Neck pain can come from any conditions that involve any of the tissues of the neck. This can range from common infections such as swelling of the lymph nodes, to more serious infections such as tuberculosis and meningitis. Most causes of neck pain are a result of poor posture, trauma from accidents or whiplash, muscle strain, and wear-and-tear from arthritis and disc problems. It is very likely that your neck pain is a less serious issue but it is important to check with your doctor anyway.
The first step to treating your neck pain is understanding the anatomy of your neck. Your neck region consists of the uppermost part of your spine (cervical spine), muscles, ligaments, tendons, nerves and blood vessels. Intervertebral discs are found in between the seven bones in your cervical spine. Each vertebrae also has two joints that connect to the vertebrae below it.
Before seeing a physical therapist, try and perform gentle neck exercises. Simply move your head from side to side, front and back and rotate it to gauge how bad the pain is when you move it. Heat or ice can help reduce symptoms if there is swelling. If the pain is worsening, then you may want to see a doctor to get it diagnosed. The doctor may conduct x-rays to check for problems in your spine. Once diagnosed, the doctor may prescribe a number of things including anti-inflammatory and physical therapy.
Evaluation of neck pain
The benefit of physical therapy is that it is individualized and takes into account your health and medical history. The physical therapist will ask you several questions about your history and lifestyle to find out how your injury happened and if there are ways you can improve your daily habits. If this was a result of an injury, whiplash or a strenuous activity it is very important you let your physical therapist know. Sometimes knowing what caused the problem in the first place can make the pain a lot easier to treat. During the evaluation, the physical therapist will also measure the range and motion of your neck to see how limited your movements are and to what extent you can take your exercises.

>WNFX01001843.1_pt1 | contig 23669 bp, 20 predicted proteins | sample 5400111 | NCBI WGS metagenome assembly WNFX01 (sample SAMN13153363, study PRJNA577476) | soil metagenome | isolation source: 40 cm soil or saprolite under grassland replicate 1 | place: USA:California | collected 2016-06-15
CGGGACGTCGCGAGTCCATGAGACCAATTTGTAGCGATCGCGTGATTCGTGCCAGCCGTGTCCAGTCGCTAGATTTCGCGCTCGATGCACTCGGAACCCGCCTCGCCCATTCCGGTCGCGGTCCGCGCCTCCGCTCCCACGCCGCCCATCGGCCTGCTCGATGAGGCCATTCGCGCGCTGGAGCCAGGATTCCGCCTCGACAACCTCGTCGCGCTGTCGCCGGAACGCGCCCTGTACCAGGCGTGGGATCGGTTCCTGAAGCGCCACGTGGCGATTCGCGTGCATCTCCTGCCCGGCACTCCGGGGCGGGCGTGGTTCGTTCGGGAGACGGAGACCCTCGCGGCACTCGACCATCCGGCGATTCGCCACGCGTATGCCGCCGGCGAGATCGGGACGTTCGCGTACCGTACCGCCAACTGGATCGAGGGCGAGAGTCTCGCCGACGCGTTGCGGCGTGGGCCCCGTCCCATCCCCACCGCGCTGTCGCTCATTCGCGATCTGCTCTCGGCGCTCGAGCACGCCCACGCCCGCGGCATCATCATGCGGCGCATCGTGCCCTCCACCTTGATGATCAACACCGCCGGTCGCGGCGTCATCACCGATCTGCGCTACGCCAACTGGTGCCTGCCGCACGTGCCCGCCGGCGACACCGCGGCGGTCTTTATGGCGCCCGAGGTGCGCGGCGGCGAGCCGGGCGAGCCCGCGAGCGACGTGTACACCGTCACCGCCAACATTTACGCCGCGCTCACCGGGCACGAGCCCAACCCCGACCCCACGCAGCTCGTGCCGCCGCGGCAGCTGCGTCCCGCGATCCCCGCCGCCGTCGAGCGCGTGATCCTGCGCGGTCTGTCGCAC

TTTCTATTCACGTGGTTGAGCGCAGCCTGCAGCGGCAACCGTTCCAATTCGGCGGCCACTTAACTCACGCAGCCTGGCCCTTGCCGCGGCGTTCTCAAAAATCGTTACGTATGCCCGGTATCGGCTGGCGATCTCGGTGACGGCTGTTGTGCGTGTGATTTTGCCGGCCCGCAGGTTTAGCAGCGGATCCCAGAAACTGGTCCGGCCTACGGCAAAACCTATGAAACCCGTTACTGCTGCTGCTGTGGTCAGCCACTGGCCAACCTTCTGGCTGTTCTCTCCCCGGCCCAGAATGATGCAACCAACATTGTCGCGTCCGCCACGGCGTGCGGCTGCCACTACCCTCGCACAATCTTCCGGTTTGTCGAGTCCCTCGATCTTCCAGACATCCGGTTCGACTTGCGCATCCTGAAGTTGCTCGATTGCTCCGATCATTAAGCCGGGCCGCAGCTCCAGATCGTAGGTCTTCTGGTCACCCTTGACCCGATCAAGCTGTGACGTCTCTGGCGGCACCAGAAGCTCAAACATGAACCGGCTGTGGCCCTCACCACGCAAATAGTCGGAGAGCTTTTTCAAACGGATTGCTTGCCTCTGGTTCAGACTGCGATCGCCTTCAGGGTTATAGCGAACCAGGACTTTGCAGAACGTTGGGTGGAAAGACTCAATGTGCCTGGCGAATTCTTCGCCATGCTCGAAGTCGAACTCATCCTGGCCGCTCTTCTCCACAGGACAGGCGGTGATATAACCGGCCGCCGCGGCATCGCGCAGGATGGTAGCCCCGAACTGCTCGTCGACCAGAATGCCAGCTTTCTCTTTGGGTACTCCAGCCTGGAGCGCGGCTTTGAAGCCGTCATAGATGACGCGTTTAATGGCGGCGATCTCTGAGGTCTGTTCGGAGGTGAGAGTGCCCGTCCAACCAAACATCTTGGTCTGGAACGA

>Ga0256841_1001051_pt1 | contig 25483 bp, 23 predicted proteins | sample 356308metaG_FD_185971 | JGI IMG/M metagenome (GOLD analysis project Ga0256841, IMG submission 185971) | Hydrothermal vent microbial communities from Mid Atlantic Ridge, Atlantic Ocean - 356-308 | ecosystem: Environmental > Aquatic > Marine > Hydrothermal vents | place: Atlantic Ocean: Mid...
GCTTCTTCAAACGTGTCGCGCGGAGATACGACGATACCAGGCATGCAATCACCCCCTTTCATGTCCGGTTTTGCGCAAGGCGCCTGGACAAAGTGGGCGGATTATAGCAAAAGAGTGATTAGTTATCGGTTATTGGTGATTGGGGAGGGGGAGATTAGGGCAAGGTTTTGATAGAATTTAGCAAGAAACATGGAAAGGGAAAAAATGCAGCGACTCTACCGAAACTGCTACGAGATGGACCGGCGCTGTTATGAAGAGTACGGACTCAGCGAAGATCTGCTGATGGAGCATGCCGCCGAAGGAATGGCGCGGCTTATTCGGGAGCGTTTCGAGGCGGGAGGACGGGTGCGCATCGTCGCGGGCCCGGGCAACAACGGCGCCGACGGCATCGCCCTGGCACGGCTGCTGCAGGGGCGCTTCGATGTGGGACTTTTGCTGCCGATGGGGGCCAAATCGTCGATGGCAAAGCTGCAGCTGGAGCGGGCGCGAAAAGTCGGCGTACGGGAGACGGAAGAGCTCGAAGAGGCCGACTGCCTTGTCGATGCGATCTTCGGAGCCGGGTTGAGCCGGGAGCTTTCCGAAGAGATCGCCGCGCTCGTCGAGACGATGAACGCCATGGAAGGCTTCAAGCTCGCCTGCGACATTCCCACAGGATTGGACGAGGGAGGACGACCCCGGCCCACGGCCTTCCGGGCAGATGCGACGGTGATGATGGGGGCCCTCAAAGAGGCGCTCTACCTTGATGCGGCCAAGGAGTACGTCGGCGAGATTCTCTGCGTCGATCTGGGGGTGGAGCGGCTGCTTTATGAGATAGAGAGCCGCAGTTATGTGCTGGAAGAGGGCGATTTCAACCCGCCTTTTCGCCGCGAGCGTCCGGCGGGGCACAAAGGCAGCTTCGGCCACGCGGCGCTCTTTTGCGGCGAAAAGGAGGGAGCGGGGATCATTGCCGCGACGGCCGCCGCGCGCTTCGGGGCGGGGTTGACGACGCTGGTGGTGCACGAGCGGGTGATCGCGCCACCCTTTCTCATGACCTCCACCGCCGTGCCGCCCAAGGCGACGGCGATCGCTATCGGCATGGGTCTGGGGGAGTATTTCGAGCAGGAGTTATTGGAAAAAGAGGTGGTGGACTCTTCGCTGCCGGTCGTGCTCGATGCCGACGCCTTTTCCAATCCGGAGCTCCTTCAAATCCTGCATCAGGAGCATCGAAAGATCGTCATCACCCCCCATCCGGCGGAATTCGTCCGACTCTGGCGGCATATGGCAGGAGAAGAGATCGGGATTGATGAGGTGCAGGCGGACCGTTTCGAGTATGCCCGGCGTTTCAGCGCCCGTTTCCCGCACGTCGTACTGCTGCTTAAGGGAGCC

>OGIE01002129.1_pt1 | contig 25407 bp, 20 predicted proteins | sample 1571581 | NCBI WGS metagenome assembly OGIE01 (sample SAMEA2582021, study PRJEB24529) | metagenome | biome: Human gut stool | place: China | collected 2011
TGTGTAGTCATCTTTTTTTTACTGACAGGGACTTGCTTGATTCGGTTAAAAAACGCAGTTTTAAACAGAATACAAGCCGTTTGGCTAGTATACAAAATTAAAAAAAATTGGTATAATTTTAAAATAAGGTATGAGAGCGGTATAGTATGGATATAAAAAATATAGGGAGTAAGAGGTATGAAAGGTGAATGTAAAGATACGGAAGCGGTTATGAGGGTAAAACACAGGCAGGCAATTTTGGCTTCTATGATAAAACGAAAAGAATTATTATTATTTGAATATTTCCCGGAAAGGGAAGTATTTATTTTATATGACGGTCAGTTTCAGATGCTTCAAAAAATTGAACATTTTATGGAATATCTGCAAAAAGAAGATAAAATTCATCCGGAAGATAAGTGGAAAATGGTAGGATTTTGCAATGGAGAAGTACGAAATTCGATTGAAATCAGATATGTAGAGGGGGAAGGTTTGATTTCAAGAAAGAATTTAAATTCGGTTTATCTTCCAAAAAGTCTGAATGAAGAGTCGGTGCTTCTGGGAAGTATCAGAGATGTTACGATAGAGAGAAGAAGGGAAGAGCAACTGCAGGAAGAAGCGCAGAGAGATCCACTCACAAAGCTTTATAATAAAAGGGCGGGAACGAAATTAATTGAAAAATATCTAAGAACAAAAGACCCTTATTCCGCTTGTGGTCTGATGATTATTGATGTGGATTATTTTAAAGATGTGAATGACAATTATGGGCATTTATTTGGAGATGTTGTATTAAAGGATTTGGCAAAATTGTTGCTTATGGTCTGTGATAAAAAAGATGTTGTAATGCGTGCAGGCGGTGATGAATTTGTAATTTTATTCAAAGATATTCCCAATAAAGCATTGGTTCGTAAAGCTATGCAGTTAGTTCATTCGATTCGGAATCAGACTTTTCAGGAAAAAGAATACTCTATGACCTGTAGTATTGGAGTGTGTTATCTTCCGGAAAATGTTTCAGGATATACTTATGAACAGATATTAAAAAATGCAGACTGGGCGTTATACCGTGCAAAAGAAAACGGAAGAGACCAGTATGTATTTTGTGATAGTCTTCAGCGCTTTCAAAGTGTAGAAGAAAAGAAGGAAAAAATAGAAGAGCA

Treatment of neck pain
Once the physical therapist has collected enough information about your neck injury, you will undergo passive and active treatments . Passive treatment helps relax you and your body for therapeutic exercise and active physical therapy. This can include treatments like deep tissue massages, hot and cold therapies, and transcutaneous electrical nerve stimulation. This treatment is meant to prepare your muscles for the active treatment.
Passive treatment is followed by active treatment. During active treatment, the physical therapist teaches you various exercises that help improve movement, flexibility, strength and stability in your neck muscles. This can vary from shoulder and back exercises that work with your neck to make movement easier. Take your time with your exercises. Perform them slow and as smoothly as possible. Your physical therapist should guide you through the exercise to help you maintain perfect form. Exercises will be added, removed and adjusted according to the condition of your neck pain.
Active treatment may take a while and it may work quickly. It is important to remember that although you are working on recovery, these exercises are a great way at strengthening your muscles for the future. As time goes on, active treatment will help prevent future injuries since your neck is stronger and more flexible. Keeping your body well tuned, healthy and fit is the best way to avoid injury.
Moriarty Physical Therapy is a premier PT center in the Hudson Valley. To find out more about physical therapy or to book your first appointment with a PT, contact Moriarty Physical Therapy at (845) 454-4137 or visit their website https://moriartypt.com/.